Watercare has unveiled its biggest investment programme to date, outlining how it will spend $18.5 billion over the next 20 years to maintain and develop a resilient water and wastewater network for its customers.
The company’s Asset Management Plan (2021-2041) was published today (1 July).
Watercare chief executive Jon Lamonte says the comprehensive plan outlines how we will deliver new water sources and infrastructure to cater for Auckland’s growing population, renew some of our ageing assets and expand the wastewater network, ultimately improving the environment.
“We’re planning to spend $18.5 billion over the next 20 years to ensure we can continue to support our growing city in a climate-resilient way. When you average that out, that’s an investment of $2.5 million every day.
“Auckland’s population is expected to grow by almost half a million people over the next 20 years, so we have a colossal job to do to ensure we can continue to provide top quality drinking water to all of our customers and safely treat our region’s wastewater while adapting to the changing climate.
“While our population grows, industry does too. Auckland is already home to two-thirds of the country’s food and beverage manufacturers – two sectors for which water is vital – so ensuring we can support growth in these industries with a secure water supply is important for the wider economy.”
He says securing consents and building large-scale infrastructure can be a lengthy process.
“That’s why we have a 20-year planning horizon and start working on projects well in advance.”
Watercare’s resource consent application to increase the amount of water drawn from the Waikato River is currently before a Board of Inquiry. A decision is expected by the end of the year.
“If consent is granted, we plan to progressively expand our new treatment plant near Tuakau until it can treat up to 150 million litres a day. To put that volume in perspective, that’s more than what we can get from all five of our Waitākere dams. We’ll also need a new pipeline to carry this water to the city and increase our system’s resilience.”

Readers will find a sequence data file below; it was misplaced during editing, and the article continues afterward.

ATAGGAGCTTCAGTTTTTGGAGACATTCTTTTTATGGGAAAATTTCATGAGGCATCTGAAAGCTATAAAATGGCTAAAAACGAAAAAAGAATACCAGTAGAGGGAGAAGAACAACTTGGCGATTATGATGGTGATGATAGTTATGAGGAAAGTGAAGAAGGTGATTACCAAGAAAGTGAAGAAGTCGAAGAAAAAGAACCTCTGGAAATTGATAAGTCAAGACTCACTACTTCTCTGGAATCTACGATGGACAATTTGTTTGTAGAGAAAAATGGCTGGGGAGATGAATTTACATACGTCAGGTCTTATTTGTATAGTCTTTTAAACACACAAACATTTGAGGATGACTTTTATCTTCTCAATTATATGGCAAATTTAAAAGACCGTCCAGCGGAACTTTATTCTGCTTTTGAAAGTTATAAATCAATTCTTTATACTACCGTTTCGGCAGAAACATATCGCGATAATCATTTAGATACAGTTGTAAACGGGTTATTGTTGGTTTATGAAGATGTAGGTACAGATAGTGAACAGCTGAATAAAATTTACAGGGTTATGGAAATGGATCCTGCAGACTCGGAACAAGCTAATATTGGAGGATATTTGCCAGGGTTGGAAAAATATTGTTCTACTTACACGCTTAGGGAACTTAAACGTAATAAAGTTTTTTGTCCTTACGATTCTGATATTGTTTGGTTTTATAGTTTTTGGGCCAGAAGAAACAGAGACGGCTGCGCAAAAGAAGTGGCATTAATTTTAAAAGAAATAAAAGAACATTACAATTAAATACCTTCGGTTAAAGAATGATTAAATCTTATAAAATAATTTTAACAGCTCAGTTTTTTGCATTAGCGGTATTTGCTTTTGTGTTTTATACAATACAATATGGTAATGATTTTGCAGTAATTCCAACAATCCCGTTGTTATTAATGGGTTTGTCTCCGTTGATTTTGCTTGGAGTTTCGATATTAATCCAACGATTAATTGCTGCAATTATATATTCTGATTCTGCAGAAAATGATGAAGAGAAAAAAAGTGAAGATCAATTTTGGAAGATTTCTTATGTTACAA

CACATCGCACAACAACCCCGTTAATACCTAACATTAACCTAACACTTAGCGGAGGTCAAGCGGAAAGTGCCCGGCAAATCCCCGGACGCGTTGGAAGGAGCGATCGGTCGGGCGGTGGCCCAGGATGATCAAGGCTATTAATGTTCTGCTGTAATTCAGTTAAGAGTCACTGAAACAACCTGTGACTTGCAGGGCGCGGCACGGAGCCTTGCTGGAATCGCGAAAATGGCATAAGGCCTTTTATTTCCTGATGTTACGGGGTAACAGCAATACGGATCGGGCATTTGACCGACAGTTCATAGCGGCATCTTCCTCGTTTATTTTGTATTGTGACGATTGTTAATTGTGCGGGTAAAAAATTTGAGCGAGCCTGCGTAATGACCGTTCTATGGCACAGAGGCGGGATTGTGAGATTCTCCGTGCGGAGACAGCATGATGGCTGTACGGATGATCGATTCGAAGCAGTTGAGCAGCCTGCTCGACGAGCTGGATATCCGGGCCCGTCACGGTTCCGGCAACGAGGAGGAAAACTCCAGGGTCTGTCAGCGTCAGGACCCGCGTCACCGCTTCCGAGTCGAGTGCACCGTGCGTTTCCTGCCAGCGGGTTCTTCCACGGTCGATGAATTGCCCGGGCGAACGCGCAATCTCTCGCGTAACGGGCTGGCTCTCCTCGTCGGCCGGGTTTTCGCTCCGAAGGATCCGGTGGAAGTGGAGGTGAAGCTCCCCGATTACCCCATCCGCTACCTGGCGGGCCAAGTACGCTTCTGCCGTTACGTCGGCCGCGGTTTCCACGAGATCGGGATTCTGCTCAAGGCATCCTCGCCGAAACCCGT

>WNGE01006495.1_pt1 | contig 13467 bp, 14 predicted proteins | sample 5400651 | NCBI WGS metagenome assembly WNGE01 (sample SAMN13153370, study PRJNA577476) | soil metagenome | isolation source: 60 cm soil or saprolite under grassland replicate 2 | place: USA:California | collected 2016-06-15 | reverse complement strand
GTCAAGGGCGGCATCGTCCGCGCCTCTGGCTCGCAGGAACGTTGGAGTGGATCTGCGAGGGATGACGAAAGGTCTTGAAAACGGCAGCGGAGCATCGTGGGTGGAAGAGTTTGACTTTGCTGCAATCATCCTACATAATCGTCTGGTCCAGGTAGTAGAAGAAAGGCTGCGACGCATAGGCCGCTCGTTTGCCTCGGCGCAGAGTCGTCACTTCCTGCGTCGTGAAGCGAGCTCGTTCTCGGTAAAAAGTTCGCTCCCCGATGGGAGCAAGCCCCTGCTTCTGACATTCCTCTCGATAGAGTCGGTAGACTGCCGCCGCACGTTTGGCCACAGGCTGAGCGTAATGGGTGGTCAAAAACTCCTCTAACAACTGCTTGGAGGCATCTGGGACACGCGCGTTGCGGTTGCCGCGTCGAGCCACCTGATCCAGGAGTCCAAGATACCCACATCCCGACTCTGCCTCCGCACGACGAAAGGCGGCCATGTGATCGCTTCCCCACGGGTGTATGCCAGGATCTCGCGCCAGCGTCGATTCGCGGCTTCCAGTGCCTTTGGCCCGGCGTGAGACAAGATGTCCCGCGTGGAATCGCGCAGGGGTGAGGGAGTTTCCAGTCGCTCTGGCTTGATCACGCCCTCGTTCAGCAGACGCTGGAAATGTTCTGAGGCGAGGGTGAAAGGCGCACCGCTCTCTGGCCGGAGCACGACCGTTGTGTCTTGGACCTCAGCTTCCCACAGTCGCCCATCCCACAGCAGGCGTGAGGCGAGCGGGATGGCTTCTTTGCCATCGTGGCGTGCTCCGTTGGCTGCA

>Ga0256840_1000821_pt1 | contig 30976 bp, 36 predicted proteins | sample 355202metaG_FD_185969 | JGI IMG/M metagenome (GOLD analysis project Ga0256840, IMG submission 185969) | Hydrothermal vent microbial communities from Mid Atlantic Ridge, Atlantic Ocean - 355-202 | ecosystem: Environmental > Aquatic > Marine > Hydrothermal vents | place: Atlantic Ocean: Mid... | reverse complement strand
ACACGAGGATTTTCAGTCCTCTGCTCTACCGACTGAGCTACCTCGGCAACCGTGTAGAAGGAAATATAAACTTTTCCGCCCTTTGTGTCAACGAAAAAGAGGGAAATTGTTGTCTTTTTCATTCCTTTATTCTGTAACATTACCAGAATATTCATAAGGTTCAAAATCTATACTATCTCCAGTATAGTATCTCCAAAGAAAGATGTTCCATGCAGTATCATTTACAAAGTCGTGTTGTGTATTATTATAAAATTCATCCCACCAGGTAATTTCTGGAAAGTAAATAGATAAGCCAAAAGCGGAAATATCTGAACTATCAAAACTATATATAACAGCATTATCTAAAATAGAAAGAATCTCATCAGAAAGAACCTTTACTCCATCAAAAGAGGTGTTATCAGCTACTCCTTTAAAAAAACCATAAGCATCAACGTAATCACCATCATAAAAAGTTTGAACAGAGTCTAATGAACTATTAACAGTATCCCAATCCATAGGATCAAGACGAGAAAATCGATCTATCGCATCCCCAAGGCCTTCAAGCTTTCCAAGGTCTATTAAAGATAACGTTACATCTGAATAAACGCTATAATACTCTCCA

Significant investment is also planned for wastewater infrastructure, with the region’s two largest wastewater treatment plants at Rosedale and Māngere set to be expanded and upgraded. This work will improve plant performance while reducing carbon emissions and waste.
“We’ll be investing close to $11 billion over the next 20 years on our wastewater system to improve our treatment processes and reduce wet-weather overflows so that the wastewater we discharge ultimately improves the water quality of our waterways,” Lamonte says.
“These are things we know our customers feel strongly about – and we do too. This is not just about meeting our consent conditions; it’s about doing our bit to improve the environment in which we operate.”
Climate change is a key consideration at every stage of the infrastructure delivery process, from planning to construction and the future operation of our assets.
“We have a goal to be a net zero emission company by 2050 and are already working very hard to reduce our carbon emissions, particularly on our infrastructure projects.
“We’re also improving processes at our major wastewater treatment plants to both reduce the amount of energy we need to operate them and increase the amount of energy we create on-site using biogas.”
All the projects outlined in the Asset Management Plan are paid for using a combination of water and wastewater service charges, Infrastructure Growth Charges and borrowings. Watercare’s intended price path for the next 10 years is aligned with the plan.
Water and wastewater prices increased by 7 per cent today, 1 July. For a household with average water use, this equates to about $1.50 more each week. Infrastructure Growth Charges will also go up by 12 per cent.
Watercare does not receive any money from council rates, nor does it pay a dividend to the council.
However, the organisation’s ability to borrow money is linked to the debt constraints of the Auckland Council group, which operates under the local government framework.
“We have a strong balance sheet and would like to be able to borrow more, but we can’t do so under our current financial constraints. This is why we have had to put our prices up by more than what we have done previously – without these increases, we simply can’t deliver the high-standard water and wastewater services our customers expect from us.”